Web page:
Churches - important players in South African welfare work


Poverty in South Africa is still rampant and many inequalities that existed during the apartheid legislation remains. The churches, however, play an important role in the fight against poverty. A new book describes the complex welfare space in the country after the apartheid-era with a focus on the churches welfare work.

The book: “Welfare, Religion and Gender in Post-apartheid South Africa – Constructing a South-North dialogue”gives an overview of the religious situation in South Africa and the position of the churches as well as civil society organizations in general in the welfare system.

These are sometimes the only welfare actors in some areas and are therefore of great importance of the South African welfare work.

Per Pettersson, Professor of Sociology of Religion, program leader of the Impact Programme and one of the editors describes the conditions for the welfare work in South Africa:

– A large part of the black population still livein townshipscreated during the apartheid period.Poverty is widespreadin these areasand it combinedwith other social problems like drug abuseand unemployment as well as HIV/AIDS.Thismakes it difficult tobuild a sustainablelifefor thepoor, he says.

The churches support poor people with education, health care and drug prevention. Through different activities they also provide some structure to the lives of the inhabitants of the townships.

However, churches and religious beliefs can turn into unhealthy enterprises. Sometimes they are gatekeepers of unhealthy beliefs of gender, children and family relations:

– Some of the churches hold socially conservative positions and need to shift focus to the developmental needs of society, says Per Pettersson.

Welfare is not applicable as a descriptive or normative concept in the South African context in the same way as in the Nordic context. Instead it is more relevant to use the concept of development or social development.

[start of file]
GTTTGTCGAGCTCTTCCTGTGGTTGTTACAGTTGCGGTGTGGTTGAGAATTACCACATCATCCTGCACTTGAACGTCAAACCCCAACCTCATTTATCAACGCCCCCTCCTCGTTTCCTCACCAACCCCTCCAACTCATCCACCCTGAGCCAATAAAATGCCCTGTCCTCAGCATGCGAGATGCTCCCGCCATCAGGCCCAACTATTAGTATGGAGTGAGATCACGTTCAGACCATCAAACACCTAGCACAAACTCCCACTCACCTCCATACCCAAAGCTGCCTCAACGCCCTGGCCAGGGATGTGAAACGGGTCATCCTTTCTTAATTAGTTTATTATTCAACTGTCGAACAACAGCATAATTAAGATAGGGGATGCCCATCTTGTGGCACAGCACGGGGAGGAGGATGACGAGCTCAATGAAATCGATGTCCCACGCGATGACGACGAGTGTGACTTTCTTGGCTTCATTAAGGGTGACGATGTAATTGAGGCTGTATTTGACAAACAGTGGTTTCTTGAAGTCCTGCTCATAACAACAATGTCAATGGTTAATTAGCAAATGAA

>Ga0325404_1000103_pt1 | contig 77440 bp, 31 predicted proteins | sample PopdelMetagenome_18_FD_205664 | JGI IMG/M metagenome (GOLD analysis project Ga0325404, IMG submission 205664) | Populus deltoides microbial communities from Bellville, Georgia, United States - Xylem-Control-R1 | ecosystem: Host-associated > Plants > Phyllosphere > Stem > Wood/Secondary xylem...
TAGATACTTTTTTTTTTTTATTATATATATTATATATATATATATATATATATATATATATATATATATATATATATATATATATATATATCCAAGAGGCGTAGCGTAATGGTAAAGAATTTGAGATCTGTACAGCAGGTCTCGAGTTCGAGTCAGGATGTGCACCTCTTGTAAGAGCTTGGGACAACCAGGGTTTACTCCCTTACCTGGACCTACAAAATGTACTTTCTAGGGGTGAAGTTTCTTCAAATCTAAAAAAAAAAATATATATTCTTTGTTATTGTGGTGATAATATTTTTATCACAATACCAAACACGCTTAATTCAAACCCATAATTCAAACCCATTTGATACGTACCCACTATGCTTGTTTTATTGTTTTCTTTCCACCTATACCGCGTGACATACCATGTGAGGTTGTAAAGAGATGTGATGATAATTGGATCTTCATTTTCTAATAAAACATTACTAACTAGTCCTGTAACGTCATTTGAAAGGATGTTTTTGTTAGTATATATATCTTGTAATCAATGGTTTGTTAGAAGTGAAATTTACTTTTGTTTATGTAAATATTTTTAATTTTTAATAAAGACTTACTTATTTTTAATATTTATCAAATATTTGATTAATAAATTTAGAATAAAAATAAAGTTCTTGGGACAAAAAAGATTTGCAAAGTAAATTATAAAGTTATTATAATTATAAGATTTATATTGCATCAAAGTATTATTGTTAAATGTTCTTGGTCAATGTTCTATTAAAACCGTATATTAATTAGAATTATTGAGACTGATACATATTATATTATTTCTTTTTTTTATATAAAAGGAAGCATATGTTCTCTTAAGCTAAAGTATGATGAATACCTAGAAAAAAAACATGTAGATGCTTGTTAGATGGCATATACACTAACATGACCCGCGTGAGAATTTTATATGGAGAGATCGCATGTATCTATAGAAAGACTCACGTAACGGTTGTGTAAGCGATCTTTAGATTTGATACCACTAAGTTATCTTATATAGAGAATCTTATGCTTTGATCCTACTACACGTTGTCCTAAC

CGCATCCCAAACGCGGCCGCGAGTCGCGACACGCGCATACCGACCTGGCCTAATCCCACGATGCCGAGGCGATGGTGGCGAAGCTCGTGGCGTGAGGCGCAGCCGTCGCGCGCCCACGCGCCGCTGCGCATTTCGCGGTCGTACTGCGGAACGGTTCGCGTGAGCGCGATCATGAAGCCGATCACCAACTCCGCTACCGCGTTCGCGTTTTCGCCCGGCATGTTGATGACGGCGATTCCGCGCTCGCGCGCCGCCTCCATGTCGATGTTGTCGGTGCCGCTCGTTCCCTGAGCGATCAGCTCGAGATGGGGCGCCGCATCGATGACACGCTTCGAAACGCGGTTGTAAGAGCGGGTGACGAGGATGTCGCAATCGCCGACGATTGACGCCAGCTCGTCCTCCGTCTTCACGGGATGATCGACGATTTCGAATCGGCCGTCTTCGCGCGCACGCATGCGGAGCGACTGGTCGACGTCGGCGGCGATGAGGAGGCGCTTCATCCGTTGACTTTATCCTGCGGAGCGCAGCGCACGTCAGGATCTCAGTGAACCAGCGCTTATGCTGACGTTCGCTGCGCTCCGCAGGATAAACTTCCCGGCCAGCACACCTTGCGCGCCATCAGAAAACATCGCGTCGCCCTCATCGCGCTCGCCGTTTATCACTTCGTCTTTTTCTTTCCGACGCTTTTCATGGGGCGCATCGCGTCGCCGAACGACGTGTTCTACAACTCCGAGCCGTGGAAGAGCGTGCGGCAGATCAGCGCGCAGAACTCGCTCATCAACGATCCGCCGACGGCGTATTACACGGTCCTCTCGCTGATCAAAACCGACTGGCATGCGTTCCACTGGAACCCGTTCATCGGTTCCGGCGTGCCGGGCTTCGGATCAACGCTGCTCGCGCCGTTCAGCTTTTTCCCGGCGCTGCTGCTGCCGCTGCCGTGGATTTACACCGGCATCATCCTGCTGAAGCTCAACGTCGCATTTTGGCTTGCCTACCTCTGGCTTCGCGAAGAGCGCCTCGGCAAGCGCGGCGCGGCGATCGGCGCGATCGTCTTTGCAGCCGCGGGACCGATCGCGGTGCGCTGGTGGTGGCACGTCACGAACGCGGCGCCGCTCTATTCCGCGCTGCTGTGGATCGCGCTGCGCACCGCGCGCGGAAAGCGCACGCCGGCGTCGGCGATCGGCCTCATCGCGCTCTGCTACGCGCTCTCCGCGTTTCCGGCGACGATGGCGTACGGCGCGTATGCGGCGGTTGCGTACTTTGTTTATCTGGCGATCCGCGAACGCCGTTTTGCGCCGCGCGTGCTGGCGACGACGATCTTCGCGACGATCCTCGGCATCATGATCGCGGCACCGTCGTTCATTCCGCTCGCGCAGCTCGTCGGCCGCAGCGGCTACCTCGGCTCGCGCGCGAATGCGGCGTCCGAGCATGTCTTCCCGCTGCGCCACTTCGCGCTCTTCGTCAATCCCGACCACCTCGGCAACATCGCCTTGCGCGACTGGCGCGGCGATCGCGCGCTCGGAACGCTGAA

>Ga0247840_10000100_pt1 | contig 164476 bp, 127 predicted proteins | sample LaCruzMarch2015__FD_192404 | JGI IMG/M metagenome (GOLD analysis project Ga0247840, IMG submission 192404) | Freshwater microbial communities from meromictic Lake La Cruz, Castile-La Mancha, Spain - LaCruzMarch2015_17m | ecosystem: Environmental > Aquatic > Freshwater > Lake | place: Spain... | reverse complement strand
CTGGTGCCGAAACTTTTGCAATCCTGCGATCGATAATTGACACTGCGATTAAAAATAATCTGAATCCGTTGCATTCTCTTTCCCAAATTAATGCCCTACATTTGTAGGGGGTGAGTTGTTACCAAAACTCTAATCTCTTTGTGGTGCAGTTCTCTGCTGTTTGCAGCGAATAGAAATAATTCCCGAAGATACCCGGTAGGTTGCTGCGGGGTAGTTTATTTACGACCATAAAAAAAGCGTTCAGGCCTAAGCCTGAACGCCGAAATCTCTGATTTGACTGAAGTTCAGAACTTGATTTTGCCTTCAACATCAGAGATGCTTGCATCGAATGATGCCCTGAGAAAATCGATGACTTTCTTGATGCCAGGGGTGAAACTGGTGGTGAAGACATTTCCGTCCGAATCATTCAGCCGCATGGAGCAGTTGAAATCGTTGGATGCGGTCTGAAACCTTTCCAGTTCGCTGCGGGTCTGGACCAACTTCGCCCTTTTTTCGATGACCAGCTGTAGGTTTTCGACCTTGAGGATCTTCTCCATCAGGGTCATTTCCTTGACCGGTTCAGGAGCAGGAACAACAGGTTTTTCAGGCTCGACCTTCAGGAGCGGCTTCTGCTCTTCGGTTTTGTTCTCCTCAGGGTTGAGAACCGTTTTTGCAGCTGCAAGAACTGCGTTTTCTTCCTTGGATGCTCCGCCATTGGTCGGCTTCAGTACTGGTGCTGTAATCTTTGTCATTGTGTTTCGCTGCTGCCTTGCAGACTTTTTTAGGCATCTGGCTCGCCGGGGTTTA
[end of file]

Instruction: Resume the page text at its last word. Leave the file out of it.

– The aim is rather to give the people the capability to improve their own lives. There are many good examples of people who have managed to escape the social problems and poverty in poor areas after support from the churches and other civic organizations, says Per Pettersson.

The first two parts of the book expose the role of religion and churches in the welfare system. Two of the chapters apply specifically perspectives on gender in the church and explore the relationship between religion, gender and development. 

The last part of the book describes the churches role as social agents in South Africa from a European perspective.

– We can learn from South Africa’s experiences. Europe has often come to focus on helping people in need by providing them with aid. We would probably also benefit from a greater use of a developmental perspective with a focus on long-term improvement rather than short-term relief efforts, he says.

The book is the product of a research project in collaboration bet­ween the Unit for Religion and Development Research (URDR) at Stellenbosch University, South Africa, the Research Institute for Theology and Religion, at the University of South Africa and the Impact Programme at Uppsala University.

Authors of the book are: Ignatius Swart, Amanda Gouws, Per Pettersson(CRS), Johannes Erasmus and Frouwien Bosman.

* The book was published in South Africa by the African Sun Media in April 2012 and will be officially launched in Sweden at a combined public seminar and book launch at Uppsala Religion and Society Research Centre (CRS) May 28 at 16.30-18.30.

News from 2013